It is instructive to turn the implementation lens on staff development itself.t It has been well known for at least fifteen years that staff development and successful innovation or improvement are intimately related. However, even in the narrow sense of successful implementation of a single innovation, people have underestimated what it takes to accomplish this close interrelationship more fundamentally. I argue later in this chapter that we must go beyond the narrow conception of staff development to consider how it relates to institutional development of schools.
Staff development is conceived broadly to include any activity or process intended to improve skills, attitudes, understandings, or performance in present or future roles (Little 1989; Sparks and Loucks-Horsley 1990). Despite the fact that we know a great deal about what effective staff development looks like, it is still not well practised. There are at least two major and often mutually reinforcing reasons for this. One is technical - it takes a great deal of wisdom, skill and persistence to design and carry out successful staff development activities. The other is political. Staff development is a big business, as much related to power, bureaucratic positioning and territoriality as it is to helping teachers and students (see Little 1989; Pans 1989; Pink 1989).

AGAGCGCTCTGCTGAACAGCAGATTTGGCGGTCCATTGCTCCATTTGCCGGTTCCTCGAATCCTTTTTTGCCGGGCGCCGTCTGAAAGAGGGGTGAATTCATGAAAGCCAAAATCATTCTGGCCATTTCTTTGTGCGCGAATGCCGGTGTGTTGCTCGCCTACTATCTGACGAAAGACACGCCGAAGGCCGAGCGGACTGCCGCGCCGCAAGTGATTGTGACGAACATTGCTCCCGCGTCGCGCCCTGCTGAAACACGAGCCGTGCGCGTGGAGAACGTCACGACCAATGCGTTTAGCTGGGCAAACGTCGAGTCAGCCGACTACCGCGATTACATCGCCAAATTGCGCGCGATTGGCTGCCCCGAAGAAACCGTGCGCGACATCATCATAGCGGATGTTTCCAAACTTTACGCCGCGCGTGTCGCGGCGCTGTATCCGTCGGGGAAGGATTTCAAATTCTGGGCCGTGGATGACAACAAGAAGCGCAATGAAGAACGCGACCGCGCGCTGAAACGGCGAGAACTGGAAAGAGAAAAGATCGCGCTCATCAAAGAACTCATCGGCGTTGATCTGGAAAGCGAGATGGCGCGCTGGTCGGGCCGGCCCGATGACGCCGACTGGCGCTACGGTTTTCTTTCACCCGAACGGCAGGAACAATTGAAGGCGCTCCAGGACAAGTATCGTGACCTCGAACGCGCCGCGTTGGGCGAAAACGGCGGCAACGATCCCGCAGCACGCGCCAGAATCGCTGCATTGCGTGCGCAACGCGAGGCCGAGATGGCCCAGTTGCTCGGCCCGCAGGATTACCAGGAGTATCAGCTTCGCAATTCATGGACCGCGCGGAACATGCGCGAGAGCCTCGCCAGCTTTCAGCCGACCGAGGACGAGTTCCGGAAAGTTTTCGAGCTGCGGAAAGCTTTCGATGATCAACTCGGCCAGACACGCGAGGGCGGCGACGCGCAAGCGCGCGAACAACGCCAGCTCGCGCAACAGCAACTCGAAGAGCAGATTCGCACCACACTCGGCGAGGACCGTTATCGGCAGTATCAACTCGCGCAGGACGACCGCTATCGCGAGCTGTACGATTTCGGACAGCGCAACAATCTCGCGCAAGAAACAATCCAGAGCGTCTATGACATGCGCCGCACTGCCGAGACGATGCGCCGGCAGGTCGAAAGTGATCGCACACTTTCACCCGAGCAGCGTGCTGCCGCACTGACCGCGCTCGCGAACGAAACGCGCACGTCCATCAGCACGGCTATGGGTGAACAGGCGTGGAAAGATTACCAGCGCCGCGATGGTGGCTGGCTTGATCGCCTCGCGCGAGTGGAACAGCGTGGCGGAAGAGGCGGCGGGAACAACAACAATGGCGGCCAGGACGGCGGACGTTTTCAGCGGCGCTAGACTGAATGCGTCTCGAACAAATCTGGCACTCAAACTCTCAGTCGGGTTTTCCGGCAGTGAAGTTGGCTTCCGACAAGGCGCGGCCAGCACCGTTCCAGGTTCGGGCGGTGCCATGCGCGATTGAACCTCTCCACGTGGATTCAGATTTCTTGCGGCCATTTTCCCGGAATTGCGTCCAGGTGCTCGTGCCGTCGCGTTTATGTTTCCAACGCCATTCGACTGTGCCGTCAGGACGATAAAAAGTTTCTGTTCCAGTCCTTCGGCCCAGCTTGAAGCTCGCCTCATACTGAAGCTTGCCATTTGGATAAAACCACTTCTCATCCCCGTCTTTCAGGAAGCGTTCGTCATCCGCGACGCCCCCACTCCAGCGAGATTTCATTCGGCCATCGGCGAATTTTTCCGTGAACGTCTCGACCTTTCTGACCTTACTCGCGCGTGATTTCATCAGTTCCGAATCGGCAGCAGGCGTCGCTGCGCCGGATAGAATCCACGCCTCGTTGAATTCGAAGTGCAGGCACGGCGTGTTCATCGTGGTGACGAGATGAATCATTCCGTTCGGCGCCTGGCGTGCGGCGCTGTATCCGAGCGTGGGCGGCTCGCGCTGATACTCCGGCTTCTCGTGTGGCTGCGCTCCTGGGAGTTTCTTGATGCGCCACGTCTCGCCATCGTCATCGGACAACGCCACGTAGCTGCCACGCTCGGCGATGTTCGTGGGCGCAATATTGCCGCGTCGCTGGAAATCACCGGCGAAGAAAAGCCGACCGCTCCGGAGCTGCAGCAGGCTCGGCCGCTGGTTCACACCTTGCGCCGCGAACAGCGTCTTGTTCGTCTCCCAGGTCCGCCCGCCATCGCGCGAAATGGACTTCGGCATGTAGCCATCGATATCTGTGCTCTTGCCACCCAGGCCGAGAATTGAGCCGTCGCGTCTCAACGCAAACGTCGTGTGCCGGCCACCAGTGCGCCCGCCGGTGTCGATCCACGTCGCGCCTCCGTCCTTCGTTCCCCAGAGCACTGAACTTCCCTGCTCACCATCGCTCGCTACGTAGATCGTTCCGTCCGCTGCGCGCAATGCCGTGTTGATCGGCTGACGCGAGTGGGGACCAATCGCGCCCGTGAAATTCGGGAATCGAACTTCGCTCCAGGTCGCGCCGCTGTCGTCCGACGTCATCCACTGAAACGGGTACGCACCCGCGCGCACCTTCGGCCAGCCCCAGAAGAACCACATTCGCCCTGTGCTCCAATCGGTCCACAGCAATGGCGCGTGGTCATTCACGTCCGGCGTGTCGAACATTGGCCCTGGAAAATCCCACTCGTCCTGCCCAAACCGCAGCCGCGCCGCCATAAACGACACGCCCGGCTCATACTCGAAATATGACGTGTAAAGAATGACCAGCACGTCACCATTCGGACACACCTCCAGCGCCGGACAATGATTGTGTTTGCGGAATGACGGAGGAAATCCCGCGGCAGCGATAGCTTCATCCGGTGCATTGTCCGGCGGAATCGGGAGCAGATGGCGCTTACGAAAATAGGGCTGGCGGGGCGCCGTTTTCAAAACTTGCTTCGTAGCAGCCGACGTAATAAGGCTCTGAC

The problem of harnessing staff development is compounded by its increasingly sprawling prominence. It is correctly seen as the central strategy for improvement, but it is frequently separated artificially from the institutional and personal contexts in which it operates.
The purpose of this chapter is to use the implementation perspective in order to provide clarity concerning the different ways in which staff development and innovation are related. Putting staff development in an innovation perspective should help us in sorting out where and how to put our energies into
* Adapted from Fullan (1990)
† The terms 'staff development', 'professional development', 'in-service' and 'ongoing assistance'
are used interchangeably in this chapter.